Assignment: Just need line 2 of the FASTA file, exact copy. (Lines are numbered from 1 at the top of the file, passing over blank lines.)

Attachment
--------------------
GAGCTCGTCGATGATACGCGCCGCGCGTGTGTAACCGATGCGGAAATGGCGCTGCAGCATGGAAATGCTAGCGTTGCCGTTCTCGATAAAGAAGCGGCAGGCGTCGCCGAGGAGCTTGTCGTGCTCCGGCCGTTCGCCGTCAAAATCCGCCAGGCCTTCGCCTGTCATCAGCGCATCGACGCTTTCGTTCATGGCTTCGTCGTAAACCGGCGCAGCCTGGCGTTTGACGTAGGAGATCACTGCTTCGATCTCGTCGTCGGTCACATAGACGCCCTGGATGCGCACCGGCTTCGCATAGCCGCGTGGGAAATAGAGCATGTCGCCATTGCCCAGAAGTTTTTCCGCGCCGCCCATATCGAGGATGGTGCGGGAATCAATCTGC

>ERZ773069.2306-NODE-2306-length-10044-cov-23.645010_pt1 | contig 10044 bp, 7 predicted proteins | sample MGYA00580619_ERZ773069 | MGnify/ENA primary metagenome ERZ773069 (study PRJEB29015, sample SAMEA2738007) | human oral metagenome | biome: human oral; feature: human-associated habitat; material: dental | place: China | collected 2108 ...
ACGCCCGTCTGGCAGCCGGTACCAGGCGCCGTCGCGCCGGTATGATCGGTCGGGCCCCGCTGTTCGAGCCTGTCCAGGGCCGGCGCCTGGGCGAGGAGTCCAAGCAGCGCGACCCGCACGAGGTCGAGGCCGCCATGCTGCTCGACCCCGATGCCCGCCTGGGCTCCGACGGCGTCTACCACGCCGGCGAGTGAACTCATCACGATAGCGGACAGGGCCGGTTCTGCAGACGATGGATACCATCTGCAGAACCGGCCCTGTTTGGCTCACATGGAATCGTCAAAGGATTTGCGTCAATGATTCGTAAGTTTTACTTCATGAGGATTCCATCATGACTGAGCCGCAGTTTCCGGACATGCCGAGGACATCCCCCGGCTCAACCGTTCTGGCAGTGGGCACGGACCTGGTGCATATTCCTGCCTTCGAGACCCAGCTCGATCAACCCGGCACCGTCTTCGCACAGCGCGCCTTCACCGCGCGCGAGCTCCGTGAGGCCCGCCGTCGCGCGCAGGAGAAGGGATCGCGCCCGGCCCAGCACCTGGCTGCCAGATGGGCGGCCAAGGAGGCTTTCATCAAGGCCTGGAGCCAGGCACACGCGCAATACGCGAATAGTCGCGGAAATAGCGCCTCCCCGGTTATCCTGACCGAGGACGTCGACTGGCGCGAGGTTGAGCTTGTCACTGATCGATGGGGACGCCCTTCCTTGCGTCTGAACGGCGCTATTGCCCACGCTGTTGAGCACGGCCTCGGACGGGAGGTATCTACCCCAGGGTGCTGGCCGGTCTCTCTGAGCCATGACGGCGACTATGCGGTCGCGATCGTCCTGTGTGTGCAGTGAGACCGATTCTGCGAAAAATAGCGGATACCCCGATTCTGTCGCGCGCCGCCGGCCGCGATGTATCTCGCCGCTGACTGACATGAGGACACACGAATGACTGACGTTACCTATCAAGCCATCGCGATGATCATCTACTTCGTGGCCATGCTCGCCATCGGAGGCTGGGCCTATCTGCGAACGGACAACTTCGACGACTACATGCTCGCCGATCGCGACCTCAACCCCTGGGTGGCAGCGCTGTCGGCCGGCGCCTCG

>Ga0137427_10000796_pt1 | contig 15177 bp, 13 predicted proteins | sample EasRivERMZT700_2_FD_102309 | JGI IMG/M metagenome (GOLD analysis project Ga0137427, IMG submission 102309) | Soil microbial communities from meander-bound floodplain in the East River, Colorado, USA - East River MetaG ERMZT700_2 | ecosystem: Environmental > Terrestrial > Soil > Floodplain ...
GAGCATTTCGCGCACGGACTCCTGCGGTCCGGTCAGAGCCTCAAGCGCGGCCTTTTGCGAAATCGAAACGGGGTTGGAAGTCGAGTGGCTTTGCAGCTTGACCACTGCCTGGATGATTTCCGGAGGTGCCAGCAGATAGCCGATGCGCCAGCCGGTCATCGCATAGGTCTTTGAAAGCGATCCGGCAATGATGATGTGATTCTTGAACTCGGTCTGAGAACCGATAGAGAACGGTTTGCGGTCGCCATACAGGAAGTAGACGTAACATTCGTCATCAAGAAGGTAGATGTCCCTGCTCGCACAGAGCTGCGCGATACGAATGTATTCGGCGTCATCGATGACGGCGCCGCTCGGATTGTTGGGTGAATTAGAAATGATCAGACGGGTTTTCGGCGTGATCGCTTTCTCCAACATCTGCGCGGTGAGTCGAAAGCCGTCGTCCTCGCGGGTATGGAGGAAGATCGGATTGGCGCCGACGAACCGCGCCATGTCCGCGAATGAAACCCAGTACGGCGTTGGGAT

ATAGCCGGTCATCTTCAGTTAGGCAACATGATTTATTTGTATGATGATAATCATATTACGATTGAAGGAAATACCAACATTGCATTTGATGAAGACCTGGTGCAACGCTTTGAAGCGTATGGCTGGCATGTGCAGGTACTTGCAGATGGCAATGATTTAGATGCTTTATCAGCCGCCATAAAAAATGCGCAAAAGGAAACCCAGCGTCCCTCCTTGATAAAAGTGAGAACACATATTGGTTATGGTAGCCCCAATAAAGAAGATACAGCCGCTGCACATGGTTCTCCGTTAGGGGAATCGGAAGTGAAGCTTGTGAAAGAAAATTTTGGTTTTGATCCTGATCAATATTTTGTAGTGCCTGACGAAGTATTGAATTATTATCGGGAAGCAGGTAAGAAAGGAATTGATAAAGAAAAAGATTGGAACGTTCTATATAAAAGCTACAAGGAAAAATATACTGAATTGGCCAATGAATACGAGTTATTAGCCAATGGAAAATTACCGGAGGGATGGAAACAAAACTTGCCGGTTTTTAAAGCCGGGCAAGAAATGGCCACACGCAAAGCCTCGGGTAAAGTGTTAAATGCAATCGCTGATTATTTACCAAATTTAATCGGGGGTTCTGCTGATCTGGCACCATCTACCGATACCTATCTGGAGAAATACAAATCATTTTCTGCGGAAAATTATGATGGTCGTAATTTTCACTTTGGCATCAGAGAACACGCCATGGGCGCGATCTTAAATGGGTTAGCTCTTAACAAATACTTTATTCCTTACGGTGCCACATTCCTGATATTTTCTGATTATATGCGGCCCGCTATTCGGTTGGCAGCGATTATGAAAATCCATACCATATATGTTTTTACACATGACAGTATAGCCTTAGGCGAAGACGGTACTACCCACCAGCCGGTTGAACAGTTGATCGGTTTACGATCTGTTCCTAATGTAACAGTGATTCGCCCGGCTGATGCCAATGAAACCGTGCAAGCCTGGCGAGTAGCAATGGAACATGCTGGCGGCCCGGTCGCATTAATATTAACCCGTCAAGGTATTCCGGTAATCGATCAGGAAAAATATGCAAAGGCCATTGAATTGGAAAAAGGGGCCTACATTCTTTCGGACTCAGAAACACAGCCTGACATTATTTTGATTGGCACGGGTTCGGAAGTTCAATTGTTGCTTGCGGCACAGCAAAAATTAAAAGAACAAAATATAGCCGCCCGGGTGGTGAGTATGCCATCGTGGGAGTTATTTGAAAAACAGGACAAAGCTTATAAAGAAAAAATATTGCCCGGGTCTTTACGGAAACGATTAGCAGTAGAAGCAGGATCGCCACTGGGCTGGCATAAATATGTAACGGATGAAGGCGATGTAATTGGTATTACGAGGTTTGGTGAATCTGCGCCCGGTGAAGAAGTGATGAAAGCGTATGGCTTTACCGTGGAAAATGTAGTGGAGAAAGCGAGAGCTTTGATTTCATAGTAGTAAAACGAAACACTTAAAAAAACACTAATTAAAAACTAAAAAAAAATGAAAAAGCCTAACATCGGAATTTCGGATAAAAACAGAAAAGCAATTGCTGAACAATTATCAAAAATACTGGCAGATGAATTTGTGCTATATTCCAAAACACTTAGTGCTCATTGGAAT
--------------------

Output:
>ERZ773069.2306-NODE-2306-length-10044-cov-23.645010_pt1 | contig 10044 bp, 7 predicted proteins | sample MGYA00580619_ERZ773069 | MGnify/ENA primary metagenome ERZ773069 (study PRJEB29015, sample SAMEA2738007) | human oral metagenome | biome: human oral; feature: human-associated habitat; material: dental | place: China | collected 2108 ...